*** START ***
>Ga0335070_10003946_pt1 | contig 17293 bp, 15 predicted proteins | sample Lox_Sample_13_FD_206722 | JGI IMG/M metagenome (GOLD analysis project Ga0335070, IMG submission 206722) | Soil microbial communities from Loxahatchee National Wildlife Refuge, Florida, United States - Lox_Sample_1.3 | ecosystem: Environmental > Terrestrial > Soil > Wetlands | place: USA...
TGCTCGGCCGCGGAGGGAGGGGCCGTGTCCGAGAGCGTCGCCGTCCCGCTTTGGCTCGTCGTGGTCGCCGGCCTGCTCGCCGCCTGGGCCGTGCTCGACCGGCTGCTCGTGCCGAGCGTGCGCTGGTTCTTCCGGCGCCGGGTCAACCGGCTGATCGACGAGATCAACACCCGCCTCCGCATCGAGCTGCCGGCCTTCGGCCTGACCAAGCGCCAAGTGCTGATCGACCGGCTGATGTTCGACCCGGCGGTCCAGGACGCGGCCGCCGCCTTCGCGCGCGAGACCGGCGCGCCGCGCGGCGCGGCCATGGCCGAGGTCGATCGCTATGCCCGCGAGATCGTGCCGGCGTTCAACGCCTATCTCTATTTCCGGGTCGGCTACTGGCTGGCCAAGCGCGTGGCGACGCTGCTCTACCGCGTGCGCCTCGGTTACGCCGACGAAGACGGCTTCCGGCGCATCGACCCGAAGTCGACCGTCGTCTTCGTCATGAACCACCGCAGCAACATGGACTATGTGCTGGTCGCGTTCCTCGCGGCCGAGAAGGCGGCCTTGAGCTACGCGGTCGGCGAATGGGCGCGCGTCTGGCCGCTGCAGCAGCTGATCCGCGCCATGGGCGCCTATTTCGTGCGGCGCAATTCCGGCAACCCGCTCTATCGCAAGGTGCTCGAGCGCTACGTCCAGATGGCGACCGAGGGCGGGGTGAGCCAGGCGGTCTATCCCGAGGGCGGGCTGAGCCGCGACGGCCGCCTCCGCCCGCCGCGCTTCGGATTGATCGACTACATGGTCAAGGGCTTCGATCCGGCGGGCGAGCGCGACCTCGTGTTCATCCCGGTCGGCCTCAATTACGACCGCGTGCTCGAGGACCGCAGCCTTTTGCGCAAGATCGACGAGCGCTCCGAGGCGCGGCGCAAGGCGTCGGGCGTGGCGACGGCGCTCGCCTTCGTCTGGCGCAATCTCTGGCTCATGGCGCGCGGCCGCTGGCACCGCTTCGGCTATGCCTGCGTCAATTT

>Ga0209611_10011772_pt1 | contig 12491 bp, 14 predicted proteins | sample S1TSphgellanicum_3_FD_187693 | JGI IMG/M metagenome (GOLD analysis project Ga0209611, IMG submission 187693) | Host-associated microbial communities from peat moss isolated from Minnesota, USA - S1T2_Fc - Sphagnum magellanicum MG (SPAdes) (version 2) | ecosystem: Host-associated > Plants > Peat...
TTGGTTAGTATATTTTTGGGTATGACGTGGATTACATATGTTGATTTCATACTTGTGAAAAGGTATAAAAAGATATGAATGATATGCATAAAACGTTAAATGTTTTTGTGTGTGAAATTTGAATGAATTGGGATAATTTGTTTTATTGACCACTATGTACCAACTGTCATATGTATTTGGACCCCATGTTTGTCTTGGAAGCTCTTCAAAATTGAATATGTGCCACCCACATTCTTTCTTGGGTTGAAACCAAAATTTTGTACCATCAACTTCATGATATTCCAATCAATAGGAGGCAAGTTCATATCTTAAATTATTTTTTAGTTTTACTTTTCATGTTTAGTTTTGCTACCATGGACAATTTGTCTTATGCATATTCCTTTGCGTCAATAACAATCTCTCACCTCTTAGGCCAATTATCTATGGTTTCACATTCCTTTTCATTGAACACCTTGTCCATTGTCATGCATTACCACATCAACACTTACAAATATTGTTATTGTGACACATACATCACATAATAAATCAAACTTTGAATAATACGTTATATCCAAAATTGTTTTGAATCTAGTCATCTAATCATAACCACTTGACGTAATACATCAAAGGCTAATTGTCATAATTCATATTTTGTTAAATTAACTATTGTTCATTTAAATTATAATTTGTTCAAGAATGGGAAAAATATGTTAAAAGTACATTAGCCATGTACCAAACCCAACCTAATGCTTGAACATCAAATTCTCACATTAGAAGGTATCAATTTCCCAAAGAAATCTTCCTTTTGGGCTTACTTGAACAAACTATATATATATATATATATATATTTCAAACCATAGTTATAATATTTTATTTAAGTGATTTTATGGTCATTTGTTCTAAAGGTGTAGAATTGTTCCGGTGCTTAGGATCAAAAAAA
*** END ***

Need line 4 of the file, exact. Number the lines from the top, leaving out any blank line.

TTGGTTAGTATATTTTTGGGTATGACGTGGATTACATATGTTGATTTCATACTTGTGAAAAGGTATAAAAAGATATGAATGATATGCATAAAACGTTAAATGTTTTTGTGTGTGAAATTTGAATGAATTGGGATAATTTGTTTTATTGACCACTATGTACCAACTGTCATATGTATTTGGACCCCATGTTTGTCTTGGAAGCTCTTCAAAATTGAATATGTGCCACCCACATTCTTTCTTGGGTTGAAACCAAAATTTTGTACCATCAACTTCATGATATTCCAATCAATAGGAGGCAAGTTCATATCTTAAATTATTTTTTAGTTTTACTTTTCATGTTTAGTTTTGCTACCATGGACAATTTGTCTTATGCATATTCCTTTGCGTCAATAACAATCTCTCACCTCTTAGGCCAATTATCTATGGTTTCACATTCCTTTTCATTGAACACCTTGTCCATTGTCATGCATTACCACATCAACACTTACAAATATTGTTATTGTGACACATACATCACATAATAAATCAAACTTTGAATAATACGTTATATCCAAAATTGTTTTGAATCTAGTCATCTAATCATAACCACTTGACGTAATACATCAAAGGCTAATTGTCATAATTCATATTTTGTTAAATTAACTATTGTTCATTTAAATTATAATTTGTTCAAGAATGGGAAAAATATGTTAAAAGTACATTAGCCATGTACCAAACCCAACCTAATGCTTGAACATCAAATTCTCACATTAGAAGGTATCAATTTCCCAAAGAAATCTTCCTTTTGGGCTTACTTGAACAAACTATATATATATATATATATATATTTCAAACCATAGTTATAATATTTTATTTAAGTGATTTTATGGTCATTTGTTCTAAAGGTGTAGAATTGTTCCGGTGCTTAGGATCAAAAAAA